Photovoltaic systems on dairy farms: Financial and renewable multi-objective optimization (FARMOO) analysis
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CitationM. Breen, J. Upton, M.D. Murphy, Photovoltaic systems on dairy farms: Financial and renewable multi-objective optimization (FARMOO) analysis, Applied Energy, Volume 278, 2020, 115534, ISSN 0306-2619, https://doi.org/10.1016/j.apenergy.2020.115534.
AbstractThe aim of this study was to develop a financial and renewable multi-objective optimization (FARMOO) method for dairy farms. Due to increased global milk production and European Union policies concerning renewable energy contributions, the optimization of dairy farms from financial and renewable standpoints is crucial. The FARMOO method found the optimal combination of dairy farm equipment and management practices, based on a trade-off parameter which quantified the relative importance of maximizing farm net profit and maximizing farm renewable contribution. A PV system model was developed and validated to assess the financial performance and renewable contribution of this technology in a dairy farming context. Seven PV system sizes were investigated, ranging from 2 kWp to 11 kWp. Multi-objective optimization using a Genetic Algorithm was implemented to find the optimal combination of equipment and management practices based on the aforementioned trade-off parameter. For a test case of a 195 cow spring calving dairy farm in Ireland, it was found that when the relative importance of farm net profit was high, a PV system was not included in the optimal farm configuration. When net profit and renewable contribution were of equal importance, the optimal farm configuration included an 11 kWp PV system with a scheduled water heating load at 10:00. Multi-objective optimization was carried out for the same test case with the goals of maximizing farm net profit and minimizing farm CO2 emissions. Under this scenario, the optimal farm configuration included an 11 kWp PV system when the relative importance of farm net profit was low. This study included a sensitivity analysis which investigated the use of a 40% grant aid on PV system capital costs. This sensitivity analysis did not significantly improve the financial feasibility of PV systems on dairy farms. Moreover, it was found that load shifting of a farm’s water heating enabled the majority of the PV system’s electricity output to be consumed. Hence the use of batteries with small PV systems on dairy farms may not be necessary. The method described in this study will be used to inform policy and provide decision support relating to PV systems on dairy farms.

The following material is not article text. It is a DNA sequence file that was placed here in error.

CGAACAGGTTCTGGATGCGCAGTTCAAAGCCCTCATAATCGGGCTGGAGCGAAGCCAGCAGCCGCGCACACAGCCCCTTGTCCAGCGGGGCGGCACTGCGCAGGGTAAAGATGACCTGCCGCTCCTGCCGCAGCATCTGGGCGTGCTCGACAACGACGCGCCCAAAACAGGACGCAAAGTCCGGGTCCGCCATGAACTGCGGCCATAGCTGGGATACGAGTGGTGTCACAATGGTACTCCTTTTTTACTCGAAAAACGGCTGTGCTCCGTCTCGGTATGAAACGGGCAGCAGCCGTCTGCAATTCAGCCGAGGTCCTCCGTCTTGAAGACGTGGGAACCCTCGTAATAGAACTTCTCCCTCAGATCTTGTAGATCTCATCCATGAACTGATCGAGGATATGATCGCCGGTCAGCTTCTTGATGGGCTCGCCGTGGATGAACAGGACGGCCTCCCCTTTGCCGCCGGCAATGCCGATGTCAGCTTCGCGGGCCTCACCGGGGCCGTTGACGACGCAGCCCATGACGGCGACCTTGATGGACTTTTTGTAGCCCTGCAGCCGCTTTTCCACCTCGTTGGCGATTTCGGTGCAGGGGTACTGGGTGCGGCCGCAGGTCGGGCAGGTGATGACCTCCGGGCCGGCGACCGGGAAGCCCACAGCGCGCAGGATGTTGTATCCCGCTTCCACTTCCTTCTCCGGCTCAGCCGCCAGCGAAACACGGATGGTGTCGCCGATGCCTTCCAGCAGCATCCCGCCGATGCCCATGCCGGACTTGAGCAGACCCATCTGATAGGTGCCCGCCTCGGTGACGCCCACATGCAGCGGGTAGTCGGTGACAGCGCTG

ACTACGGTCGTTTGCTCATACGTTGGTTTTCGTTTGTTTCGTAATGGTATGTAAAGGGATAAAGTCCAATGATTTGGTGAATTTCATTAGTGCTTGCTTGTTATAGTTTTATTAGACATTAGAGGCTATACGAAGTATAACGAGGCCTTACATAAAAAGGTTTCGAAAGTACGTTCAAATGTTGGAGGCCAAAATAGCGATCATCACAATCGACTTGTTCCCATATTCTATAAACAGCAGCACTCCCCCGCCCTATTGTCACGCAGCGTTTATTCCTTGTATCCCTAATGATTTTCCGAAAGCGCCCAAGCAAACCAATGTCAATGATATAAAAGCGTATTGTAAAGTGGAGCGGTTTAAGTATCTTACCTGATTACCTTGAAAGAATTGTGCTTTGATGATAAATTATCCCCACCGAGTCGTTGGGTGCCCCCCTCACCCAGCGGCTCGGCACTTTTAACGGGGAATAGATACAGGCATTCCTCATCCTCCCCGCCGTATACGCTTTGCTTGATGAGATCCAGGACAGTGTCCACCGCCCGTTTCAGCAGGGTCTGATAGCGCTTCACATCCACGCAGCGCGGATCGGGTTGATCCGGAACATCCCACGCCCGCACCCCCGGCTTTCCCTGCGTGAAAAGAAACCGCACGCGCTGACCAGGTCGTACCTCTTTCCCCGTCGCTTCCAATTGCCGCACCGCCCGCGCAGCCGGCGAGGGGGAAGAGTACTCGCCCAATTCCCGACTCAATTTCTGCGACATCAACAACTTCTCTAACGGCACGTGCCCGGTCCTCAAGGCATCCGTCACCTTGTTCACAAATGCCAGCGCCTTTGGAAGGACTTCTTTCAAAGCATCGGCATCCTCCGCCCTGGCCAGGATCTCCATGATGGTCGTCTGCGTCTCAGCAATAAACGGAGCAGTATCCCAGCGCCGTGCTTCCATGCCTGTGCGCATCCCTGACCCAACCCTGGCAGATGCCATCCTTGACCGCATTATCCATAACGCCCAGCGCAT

FunderTeagasc Walsh Fellowship programme; Sustainable Energy Authority of Ireland (SEAI) Research Development and Demonstration fund
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